‘Biggest ever ketamine haul’ of Thailand turns out to be stain remover

The biggest ever haul of ketamine in Thailand has been exposed as the seizure of stain remover by red-faced officials.

The Office of Narcotics Control Board's (ONCB) claim that police seized a shipment of ketamine worth over £700 million turns out to have been a mistake.

Wichai Chaimongkhol, the ONCB secretary-general, told reporters after the “drugs bust” that the shipment was “the largest amount ever seized in Thailand".

Police estimated the street value of the “illegal drugs” at 28.7bn baht – just over £710m.

But now, red-faced police chiefs have admitted that the “ketamine” now appears to be trisodium phosphate – a perfectly legal chemical that an effective stain remover and is also sometimes used as lubricant, food additive, stain remover, and degreaser.

The chemical is listed on food packaging as E339 and is often used to prevent clumping or excess acidity in processed foods.

But it’s commonly shipped in white powder form, which is what led to what Thai police acre cling a "technical error” in this case.

Over eleven 11.5 tonnes of the powder were seized from a Thai warehouse after a tip-off from Taiwan.

In a triumphant press conference, Mr Chaimongkhol said it was the largest amount of illegal drugs ever seized in Thailand. But now Thai justice minister Somsak Thepsuthin says it "might have been premature to hold a press conference” before thorough lab tests had been completed.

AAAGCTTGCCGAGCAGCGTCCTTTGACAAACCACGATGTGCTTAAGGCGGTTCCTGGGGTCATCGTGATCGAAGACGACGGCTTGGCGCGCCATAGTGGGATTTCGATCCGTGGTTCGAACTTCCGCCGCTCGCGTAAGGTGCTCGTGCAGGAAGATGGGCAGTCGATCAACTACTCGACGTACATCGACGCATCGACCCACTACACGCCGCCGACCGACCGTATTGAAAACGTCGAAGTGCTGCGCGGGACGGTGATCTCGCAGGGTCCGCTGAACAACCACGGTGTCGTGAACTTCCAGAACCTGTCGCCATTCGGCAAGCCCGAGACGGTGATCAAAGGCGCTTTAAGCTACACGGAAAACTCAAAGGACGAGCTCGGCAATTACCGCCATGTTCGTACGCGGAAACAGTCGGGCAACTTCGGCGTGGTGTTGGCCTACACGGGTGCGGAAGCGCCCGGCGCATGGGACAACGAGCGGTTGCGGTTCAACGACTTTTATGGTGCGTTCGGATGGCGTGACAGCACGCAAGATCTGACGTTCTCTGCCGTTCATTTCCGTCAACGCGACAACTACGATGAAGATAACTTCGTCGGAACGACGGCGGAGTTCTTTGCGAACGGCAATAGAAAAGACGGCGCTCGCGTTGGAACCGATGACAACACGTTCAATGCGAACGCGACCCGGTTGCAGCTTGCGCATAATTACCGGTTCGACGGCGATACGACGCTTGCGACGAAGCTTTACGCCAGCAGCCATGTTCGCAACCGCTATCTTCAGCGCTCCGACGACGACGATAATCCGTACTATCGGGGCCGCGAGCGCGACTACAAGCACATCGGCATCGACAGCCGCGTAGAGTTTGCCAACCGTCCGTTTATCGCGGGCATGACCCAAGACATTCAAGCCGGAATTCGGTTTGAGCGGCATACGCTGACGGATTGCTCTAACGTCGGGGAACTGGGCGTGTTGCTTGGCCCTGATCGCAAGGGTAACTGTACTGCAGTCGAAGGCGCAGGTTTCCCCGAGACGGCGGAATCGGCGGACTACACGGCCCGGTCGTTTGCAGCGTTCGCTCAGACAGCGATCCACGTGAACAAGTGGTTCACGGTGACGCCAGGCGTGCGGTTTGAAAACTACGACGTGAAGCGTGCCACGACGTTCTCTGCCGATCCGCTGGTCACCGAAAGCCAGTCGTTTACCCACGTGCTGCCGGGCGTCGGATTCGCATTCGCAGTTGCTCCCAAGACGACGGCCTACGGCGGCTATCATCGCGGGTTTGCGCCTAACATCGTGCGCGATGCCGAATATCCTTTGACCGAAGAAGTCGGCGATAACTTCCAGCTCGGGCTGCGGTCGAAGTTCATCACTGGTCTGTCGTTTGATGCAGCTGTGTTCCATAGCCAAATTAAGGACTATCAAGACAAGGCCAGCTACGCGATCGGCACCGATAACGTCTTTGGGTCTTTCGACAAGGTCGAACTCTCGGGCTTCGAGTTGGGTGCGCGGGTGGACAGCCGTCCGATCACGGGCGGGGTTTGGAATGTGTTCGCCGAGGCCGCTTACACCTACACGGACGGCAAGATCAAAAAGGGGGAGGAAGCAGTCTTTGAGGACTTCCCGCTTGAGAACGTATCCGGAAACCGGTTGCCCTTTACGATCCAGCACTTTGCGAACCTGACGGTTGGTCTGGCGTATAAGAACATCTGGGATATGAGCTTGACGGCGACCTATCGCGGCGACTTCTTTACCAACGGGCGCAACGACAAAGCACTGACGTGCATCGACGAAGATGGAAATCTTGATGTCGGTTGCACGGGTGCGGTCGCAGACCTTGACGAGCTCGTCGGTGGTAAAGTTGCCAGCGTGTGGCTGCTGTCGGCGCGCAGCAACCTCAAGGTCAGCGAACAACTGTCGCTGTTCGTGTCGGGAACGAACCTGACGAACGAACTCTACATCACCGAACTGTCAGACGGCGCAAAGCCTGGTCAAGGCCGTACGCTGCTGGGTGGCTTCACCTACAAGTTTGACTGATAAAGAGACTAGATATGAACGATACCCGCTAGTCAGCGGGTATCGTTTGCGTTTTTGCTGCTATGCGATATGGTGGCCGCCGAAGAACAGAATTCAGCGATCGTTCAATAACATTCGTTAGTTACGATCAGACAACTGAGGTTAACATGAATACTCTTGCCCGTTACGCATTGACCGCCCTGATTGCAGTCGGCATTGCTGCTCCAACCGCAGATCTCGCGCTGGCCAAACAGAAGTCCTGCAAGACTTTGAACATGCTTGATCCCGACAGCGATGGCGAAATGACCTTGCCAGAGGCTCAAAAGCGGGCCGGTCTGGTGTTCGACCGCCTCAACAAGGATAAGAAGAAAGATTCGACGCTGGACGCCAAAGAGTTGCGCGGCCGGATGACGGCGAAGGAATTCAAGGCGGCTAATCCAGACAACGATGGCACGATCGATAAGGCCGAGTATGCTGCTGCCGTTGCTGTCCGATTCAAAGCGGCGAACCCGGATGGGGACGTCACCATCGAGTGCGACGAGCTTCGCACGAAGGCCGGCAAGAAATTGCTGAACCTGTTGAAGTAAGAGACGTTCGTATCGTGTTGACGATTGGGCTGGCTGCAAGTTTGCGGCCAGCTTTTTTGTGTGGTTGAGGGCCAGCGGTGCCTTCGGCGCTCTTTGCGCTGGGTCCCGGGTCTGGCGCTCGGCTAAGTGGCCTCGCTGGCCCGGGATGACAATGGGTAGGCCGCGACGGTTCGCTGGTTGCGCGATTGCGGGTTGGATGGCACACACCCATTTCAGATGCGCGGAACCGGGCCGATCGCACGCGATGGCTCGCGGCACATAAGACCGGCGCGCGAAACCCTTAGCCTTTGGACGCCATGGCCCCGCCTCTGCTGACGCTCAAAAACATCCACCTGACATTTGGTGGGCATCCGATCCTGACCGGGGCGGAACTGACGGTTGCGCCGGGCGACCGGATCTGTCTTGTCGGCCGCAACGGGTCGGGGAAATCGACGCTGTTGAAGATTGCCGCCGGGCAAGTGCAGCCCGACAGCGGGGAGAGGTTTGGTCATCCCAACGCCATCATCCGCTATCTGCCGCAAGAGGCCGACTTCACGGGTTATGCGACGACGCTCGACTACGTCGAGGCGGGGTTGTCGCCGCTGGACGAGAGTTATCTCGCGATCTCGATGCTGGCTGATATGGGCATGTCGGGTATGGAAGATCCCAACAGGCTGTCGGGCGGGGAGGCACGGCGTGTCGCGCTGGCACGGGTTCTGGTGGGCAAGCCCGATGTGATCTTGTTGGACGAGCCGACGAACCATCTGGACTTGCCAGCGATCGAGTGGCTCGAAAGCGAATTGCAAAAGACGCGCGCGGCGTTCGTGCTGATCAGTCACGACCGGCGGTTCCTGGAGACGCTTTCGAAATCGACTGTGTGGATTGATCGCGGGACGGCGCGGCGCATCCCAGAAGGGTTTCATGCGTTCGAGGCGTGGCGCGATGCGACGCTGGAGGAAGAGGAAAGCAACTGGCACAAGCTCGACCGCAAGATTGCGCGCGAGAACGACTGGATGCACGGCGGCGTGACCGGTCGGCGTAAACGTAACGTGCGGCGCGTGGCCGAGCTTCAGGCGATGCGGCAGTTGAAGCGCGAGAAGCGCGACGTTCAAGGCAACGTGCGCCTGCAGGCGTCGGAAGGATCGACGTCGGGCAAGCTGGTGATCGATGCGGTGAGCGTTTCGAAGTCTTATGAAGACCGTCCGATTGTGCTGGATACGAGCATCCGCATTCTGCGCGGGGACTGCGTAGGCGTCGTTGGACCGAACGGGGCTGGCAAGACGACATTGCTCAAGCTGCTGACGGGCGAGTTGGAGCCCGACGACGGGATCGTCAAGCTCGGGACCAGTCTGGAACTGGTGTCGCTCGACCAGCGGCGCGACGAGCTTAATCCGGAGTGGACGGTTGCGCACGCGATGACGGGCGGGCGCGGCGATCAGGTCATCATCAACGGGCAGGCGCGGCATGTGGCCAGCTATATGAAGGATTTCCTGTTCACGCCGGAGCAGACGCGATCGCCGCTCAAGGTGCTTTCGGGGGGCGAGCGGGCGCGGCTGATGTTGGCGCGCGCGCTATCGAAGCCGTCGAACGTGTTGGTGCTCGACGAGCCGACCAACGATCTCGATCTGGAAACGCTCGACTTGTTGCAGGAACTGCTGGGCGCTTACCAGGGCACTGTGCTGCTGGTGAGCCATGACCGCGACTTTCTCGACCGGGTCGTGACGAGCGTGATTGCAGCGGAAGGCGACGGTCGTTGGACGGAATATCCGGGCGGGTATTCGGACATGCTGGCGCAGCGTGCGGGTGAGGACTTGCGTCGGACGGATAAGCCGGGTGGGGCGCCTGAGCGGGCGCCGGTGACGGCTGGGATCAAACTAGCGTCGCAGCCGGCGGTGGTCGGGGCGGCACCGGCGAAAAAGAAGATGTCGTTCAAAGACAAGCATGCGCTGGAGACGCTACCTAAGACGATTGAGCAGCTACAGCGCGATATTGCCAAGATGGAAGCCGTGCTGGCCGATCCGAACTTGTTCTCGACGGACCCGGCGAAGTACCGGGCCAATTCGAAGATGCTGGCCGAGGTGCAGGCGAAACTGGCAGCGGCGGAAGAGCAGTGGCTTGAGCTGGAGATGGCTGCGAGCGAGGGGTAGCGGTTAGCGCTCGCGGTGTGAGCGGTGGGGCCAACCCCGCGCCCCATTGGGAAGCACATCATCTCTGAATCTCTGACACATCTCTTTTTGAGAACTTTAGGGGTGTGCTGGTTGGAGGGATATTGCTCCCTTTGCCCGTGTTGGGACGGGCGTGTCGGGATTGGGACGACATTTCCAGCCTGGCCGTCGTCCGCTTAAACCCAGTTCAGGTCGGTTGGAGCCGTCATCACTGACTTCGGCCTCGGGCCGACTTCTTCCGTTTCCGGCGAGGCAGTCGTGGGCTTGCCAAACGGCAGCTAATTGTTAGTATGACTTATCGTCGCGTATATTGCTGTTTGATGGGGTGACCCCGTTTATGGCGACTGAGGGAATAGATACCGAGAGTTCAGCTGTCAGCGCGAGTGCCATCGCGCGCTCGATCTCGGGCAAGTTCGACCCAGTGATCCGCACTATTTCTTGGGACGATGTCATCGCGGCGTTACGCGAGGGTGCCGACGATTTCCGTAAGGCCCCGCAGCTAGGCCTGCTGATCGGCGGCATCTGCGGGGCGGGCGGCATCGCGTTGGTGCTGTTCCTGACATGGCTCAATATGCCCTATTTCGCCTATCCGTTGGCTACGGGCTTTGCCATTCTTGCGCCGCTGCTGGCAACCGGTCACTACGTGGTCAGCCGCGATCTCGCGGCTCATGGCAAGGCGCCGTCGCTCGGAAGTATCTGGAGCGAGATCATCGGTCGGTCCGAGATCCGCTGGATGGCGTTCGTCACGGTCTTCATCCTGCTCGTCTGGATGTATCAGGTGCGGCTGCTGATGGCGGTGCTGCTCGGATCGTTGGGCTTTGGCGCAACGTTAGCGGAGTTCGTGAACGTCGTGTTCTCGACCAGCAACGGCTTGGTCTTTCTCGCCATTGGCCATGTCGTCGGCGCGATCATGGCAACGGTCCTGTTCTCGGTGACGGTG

A field test for ketamine can also give a false positive in the presence of trisodium phosphate, and that appears to have been what happened in this case.

"This was a misunderstanding that our agency must accept," Mr Somsak told reporters, adding that there was a "technical error in the field”.

Mr Chaimongkol, has stressed that that there are still 415 sacks that have not yet been tested, and that some ketamine may be present in the packages.

He said “However, it is not possible to confirm at the moment if the amount of Ketamine will be discovered after completing the examination since all of the bags might be used to disguise and deceive officials when smuggling ketamine that might have been already smuggled to Taiwan, as their authorities had alerted us on September.”

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